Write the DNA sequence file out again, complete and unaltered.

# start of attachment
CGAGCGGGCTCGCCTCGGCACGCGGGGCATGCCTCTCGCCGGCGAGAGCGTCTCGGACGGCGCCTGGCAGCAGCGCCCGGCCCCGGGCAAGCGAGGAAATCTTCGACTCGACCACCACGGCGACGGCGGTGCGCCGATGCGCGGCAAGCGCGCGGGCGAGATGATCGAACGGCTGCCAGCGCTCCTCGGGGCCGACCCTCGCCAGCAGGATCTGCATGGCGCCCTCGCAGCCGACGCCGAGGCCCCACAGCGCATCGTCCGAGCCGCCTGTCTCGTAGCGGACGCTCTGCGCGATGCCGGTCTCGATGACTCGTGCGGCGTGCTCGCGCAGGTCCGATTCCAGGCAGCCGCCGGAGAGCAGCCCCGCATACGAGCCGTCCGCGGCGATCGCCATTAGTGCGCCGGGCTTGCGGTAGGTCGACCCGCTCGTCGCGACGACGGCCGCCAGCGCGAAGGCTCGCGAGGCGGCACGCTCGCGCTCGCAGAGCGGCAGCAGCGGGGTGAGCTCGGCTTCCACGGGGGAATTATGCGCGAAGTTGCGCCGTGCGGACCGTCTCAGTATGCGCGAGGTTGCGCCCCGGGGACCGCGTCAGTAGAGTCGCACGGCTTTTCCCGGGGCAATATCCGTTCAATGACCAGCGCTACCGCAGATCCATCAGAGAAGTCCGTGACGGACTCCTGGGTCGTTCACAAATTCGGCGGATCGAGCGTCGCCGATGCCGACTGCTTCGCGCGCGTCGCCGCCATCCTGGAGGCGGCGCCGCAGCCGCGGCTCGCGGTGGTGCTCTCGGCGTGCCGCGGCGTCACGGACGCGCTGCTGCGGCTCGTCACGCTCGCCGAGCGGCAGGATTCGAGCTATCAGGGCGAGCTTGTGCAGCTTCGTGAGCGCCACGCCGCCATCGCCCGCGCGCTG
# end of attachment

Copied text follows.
CGAGCGGGCTCGCCTCGGCACGCGGGGCATGCCTCTCGCCGGCGAGAGCGTCTCGGACGGCGCCTGGCAGCAGCGCCCGGCCCCGGGCAAGCGAGGAAATCTTCGACTCGACCACCACGGCGACGGCGGTGCGCCGATGCGCGGCAAGCGCGCGGGCGAGATGATCGAACGGCTGCCAGCGCTCCTCGGGGCCGACCCTCGCCAGCAGGATCTGCATGGCGCCCTCGCAGCCGACGCCGAGGCCCCACAGCGCATCGTCCGAGCCGCCTGTCTCGTAGCGGACGCTCTGCGCGATGCCGGTCTCGATGACTCGTGCGGCGTGCTCGCGCAGGTCCGATTCCAGGCAGCCGCCGGAGAGCAGCCCCGCATACGAGCCGTCCGCGGCGATCGCCATTAGTGCGCCGGGCTTGCGGTAGGTCGACCCGCTCGTCGCGACGACGGCCGCCAGCGCGAAGGCTCGCGAGGCGGCACGCTCGCGCTCGCAGAGCGGCAGCAGCGGGGTGAGCTCGGCTTCCACGGGGGAATTATGCGCGAAGTTGCGCCGTGCGGACCGTCTCAGTATGCGCGAGGTTGCGCCCCGGGGACCGCGTCAGTAGAGTCGCACGGCTTTTCCCGGGGCAATATCCGTTCAATGACCAGCGCTACCGCAGATCCATCAGAGAAGTCCGTGACGGACTCCTGGGTCGTTCACAAATTCGGCGGATCGAGCGTCGCCGATGCCGACTGCTTCGCGCGCGTCGCCGCCATCCTGGAGGCGGCGCCGCAGCCGCGGCTCGCGGTGGTGCTCTCGGCGTGCCGCGGCGTCACGGACGCGCTGCTGCGGCTCGTCACGCTCGCCGAGCGGCAGGATTCGAGCTATCAGGGCGAGCTTGTGCAGCTTCGTGAGCGCCACGCCGCCATCGCCCGCGCGCTG